The Hornets responded with a huge three from Rozier despite the solid defensive effort of Reddish to move with Rozier and contest the shot:

A classic instance of ‘Good D, better O’ — that’s just a great shot made by Rozier, on a night where he obviously had it going (as one would expect for a new career-high).

After the Hawks’ timeout, a change of pace as Kevin Huerter handles the ball heading up the court. As Young comes towards the ball, Martin comes with him and as Rozier tries to deny the ball, Huerter spins and breaks free down the lane, collapses the defense and finds De’Andre Hunter, who draws the foul on the three-point shot:

In live-action, watching for the first time, some people weren’t sure about this call but you can clearly see the contact made on Hunter’s right hand — no doubt that the correct call was made.

Hunter duly dispatches all three free throws to give the Hawks a crucial three point lead with the Hornets now needing a three to send it to a third overtime.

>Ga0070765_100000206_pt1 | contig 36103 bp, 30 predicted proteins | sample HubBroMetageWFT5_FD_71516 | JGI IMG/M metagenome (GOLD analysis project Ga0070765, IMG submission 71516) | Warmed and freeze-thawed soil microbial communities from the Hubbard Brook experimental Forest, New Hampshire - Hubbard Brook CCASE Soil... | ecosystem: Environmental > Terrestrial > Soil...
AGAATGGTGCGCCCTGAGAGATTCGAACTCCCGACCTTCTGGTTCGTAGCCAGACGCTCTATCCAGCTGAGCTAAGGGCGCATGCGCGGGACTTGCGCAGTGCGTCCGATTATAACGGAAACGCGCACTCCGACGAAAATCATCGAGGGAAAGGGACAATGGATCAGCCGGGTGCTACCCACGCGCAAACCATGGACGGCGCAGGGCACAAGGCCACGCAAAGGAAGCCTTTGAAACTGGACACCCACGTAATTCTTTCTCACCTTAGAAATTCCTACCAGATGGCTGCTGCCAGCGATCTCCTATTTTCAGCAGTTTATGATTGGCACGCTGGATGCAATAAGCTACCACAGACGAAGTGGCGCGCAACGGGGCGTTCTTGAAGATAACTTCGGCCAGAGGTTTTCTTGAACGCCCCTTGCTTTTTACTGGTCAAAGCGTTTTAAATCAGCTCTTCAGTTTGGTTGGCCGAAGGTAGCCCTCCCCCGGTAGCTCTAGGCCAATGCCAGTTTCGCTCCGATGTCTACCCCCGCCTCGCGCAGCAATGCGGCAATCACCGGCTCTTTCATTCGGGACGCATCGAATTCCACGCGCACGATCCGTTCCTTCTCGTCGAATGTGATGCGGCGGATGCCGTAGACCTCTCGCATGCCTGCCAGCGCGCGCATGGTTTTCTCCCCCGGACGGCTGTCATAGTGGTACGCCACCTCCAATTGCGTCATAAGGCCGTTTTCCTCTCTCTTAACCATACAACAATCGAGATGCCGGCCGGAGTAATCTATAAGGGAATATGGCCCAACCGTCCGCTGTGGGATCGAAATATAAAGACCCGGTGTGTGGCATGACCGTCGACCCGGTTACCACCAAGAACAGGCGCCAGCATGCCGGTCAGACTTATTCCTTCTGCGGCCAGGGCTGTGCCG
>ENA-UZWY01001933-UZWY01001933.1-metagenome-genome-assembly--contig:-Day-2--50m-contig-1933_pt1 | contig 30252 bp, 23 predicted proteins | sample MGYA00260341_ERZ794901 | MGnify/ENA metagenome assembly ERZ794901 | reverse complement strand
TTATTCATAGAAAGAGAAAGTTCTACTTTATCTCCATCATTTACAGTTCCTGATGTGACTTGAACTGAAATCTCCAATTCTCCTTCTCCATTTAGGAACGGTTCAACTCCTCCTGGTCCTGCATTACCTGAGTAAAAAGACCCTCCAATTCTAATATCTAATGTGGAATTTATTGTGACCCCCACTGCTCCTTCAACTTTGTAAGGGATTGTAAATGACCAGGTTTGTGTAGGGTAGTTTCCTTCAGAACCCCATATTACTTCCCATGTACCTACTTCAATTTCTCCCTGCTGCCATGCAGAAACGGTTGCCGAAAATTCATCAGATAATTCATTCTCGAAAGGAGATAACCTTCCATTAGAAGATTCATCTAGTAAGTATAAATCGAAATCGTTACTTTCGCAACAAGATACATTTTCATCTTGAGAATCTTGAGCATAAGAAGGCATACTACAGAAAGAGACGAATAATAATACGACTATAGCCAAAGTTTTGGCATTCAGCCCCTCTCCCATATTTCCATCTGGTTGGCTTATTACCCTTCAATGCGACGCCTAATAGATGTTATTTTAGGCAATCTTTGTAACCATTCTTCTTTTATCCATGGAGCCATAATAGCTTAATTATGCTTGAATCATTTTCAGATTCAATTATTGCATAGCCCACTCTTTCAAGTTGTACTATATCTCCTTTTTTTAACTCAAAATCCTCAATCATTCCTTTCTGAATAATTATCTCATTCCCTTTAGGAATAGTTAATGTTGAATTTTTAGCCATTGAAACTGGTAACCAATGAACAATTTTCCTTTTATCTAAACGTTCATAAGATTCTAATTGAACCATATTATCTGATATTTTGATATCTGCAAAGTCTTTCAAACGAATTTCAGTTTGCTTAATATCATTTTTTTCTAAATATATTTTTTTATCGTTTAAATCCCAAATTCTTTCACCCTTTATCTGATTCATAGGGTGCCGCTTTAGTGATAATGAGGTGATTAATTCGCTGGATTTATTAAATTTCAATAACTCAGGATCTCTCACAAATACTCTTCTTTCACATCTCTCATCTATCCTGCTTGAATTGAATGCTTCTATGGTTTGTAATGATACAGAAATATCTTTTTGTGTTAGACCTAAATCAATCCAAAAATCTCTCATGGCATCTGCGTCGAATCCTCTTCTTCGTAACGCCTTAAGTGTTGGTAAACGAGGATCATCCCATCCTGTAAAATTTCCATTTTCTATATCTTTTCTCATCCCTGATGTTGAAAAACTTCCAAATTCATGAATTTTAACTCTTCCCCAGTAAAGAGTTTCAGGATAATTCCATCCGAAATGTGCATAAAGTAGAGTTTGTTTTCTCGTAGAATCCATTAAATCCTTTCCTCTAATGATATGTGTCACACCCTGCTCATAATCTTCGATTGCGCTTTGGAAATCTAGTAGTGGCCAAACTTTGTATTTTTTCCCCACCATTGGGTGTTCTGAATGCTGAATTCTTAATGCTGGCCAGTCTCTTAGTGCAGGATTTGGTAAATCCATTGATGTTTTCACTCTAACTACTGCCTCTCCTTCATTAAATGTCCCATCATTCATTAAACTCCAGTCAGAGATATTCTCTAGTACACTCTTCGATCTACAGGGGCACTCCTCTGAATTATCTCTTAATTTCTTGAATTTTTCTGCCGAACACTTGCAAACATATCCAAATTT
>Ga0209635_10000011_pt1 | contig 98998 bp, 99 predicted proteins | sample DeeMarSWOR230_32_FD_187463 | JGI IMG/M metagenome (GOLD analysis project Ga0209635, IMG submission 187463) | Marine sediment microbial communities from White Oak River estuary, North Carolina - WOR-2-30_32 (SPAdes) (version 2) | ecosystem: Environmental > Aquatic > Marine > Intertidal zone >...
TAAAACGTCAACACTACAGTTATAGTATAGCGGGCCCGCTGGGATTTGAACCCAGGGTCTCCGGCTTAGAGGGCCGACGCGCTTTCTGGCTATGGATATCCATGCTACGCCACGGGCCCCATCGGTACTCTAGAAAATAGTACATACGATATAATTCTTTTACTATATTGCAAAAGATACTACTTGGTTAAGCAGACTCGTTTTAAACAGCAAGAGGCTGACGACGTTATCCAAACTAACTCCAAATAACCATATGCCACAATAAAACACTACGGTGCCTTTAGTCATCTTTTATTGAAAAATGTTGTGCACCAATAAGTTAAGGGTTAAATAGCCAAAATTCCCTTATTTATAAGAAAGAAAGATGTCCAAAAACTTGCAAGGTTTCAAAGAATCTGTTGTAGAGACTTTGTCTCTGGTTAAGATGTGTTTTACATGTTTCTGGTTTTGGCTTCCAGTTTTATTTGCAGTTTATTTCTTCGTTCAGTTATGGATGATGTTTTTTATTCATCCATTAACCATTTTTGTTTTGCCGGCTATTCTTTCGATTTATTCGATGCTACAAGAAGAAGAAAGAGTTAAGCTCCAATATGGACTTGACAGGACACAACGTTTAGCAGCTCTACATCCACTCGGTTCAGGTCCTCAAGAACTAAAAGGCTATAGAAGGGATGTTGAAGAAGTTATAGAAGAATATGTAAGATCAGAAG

The Hornets load the wing in an attempt to free up Rozier but Reddish is there to switch onto Rozier but his challenge isn’t that effective, clearly worried about being called for a foul as Rozier falls to the ground after what was ultimately a good look (it looked much better on replay with another angle) from Rozier:

Big rebound from Collins as he gets to the floor to secure the rebound, and the Hawks ice the game from the free throw line to secure a much needed victory.

The Hawks had to navigate a firing Hornets offense that made up 19 three-pointers on 48 attempts and committed just five turnovers in 58 minutes, which is truly remarkable.

“I thought I had the play of the year drawn up,” opened Pierce postgame in humorous fashion. “Trae just couldn’t get that floater to go down, so you guys are here late tonight.”

“Good win for our guys,” Pierce continued. “A lot of late-game situations and teaching moments. Being able to play that crew down the stretch was fun. That’s a tough team over there that’s fighting and competing. Those two guards are extremely, extremely gifted and talented. They shot the three-ball well. They didn’t turn it over. Our guys fought through a lot of just weird situations: uncharacteristic missed free throw by Trae, him not getting those two floaters to go down, his signature shot. But our guys were very resilient tonight and it was fun to see.”